Department of Applied Physics and Materials Science - Applied Physics

News & Events


Professor Greer Receives Breakthrough Award from Popular Mechanics magazine


Julia R. Greer, Assistant Professor of Materials Science and Mechanics, is receiving a 2012 Breakthrough Award from Popular Mechanics magazine as part of the team that engineered the world's lightest solid material. "I am delighted that Professor Greer is being honored with this award," says Ares Rosakis, chair of the Division of Engineering and Applied Science (EAS) at Caltech. "She is a great example of how we in EAS are working at the edges of fundamental science to invent the technologies of the future." [Caltech Release]

Tags: APhMS MCE Popular Mechanics Julia Greer

Weighing Molecules One at a Time


Michael L. Roukes, Robert M. Abbey Professor of Physics, Applied Physics, and Bioengineering as well as Co-Director of the Kavli Nanoscience Institute, and colleagues have created the first-ever mechanical device that measures the mass of a single molecule. The device—which is only a couple millionths of a meter in size—consists of a tiny, vibrating bridge-like structure. When a particle or molecule lands on the bridge, its mass changes the oscillating frequency in a way that reveals how much the particle weighs. [Caltech Press Release]

Tags: APhMS research highlights Michael Roukes

Solar Loops and Space Weather


Paul M. Bellan, Professor of Applied Physics, and colleagues have reproduced plasma loops in the laboratory to help understand solar physics. "We're studying how these solar loops work, which contributes to the knowledge of space weather," says Professor Bellan, who compares the research to studying hurricanes. For example, you can't predict a hurricane unless you know more about the events that precede it, like high-pressure and low-pressure fronts. The same is true for solar flares. "It takes some time for the plasma to get to Earth from the sun, so it's possible that with more research, we could have up to a two-day warning period for massive solar flares." [Caltech Release] [E&S Article]

Tags: APhMS energy research highlights Paul Bellan

Professor Daraio Wins Presidential Early Career Award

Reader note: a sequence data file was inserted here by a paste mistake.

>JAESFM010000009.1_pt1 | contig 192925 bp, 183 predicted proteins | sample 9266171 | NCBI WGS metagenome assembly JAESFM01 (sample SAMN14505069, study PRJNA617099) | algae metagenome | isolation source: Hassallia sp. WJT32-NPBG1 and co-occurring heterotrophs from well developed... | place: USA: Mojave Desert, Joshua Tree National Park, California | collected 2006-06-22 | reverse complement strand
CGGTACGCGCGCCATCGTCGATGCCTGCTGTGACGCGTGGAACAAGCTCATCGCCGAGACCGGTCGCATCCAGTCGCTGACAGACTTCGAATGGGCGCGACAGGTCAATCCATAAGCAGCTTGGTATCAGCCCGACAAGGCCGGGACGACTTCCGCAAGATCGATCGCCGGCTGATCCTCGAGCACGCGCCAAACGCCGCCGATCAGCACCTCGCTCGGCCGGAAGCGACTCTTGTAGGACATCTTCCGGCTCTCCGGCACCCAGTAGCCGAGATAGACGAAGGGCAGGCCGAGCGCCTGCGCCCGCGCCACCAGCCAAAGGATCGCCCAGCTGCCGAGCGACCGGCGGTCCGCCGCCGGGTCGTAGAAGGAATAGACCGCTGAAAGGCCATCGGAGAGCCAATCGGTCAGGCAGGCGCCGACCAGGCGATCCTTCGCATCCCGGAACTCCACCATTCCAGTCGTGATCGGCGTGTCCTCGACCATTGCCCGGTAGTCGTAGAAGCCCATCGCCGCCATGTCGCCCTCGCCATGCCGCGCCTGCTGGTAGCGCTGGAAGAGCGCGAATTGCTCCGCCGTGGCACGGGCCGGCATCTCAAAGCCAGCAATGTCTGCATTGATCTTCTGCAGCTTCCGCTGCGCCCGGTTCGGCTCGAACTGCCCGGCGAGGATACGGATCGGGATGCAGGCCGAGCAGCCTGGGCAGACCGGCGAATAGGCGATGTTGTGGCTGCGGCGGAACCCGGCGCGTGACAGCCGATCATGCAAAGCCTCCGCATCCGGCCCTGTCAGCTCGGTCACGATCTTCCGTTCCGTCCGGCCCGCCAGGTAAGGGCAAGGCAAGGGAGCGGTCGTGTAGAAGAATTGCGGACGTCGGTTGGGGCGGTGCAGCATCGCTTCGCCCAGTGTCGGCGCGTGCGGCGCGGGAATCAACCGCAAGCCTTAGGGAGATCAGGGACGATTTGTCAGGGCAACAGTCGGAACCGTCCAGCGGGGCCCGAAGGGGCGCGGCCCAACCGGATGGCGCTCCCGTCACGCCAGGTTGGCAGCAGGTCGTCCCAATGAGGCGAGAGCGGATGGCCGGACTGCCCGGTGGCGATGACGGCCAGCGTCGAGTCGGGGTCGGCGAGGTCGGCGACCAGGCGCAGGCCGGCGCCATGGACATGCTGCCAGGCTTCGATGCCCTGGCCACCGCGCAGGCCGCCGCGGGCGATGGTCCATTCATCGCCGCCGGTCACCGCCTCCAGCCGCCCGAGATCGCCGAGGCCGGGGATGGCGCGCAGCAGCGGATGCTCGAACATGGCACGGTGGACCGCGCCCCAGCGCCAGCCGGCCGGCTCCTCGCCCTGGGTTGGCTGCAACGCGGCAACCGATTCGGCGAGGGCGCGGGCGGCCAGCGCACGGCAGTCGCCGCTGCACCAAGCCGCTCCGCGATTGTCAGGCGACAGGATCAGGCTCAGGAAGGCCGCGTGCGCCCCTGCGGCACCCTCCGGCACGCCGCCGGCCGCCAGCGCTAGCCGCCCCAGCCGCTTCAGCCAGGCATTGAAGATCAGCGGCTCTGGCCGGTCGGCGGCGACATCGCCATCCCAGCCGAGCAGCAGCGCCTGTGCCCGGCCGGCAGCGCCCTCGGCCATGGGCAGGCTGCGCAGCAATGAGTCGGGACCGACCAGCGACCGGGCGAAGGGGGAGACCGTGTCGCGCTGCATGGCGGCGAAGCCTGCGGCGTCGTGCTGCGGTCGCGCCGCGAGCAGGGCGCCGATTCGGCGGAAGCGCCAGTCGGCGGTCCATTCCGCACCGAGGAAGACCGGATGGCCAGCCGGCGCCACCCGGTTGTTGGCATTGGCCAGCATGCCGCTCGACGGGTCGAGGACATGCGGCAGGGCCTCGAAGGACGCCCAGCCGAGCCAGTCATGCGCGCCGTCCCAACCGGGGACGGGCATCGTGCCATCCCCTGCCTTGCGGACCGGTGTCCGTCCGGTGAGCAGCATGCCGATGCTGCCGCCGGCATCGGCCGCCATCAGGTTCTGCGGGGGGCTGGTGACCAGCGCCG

Chiara Daraio, Professor of Aeronautics and Applied Physics, has won a 2012 Presidential Early Career Award for Scientists and Engineers (PECASE). Daraio was recognized for her "pioneering contributions to nonlinear mechanical phenomena in acoustic crystals, granular material, and multifunctional nanostructures, and for mentoring women and providing research opportunities for high school and undergraduate students."

"The entire Caltech community is proud to see Professor Daraio recognized with this presidential honor, not only for her pioneering research accomplishments, but also for her commitment to students and diversity," says Chair Ares Rosakis. "Even though she is near the beginning of her career she already embodies the key attributes of the Division of Engineering and Applied Science at Caltech." [Caltech Release]

Tags: APhMS honors Chiara Daraio GALCIT PECASE

Material's Spacing is Key to Brittle-to-ductile Transition


Julia R. Greer, her postdoctoral scholar Dr.Dongchan Jang, and colleagues have used experiments and atomistic simulations of nano-twinned metals (which have the unique combined effect of being strong and ductile) to decipher the specific role of the twin boundaries. They have found that it is the spacing between the twin boundaries that determines whether a material is brittle or ductile as opposed to the sample size, as would be expected. Greer states "this is probably the first study that truly isolated the twin boundaries by making samples which contained only twin boundaries, periodically spaced throughout the sample, and then tested them in tension. This understanding will help in the design of better structural materials and provide a certain amount of predictability in doing so, which has not been possible to date." [Nature Nanotechnology Article and Movies]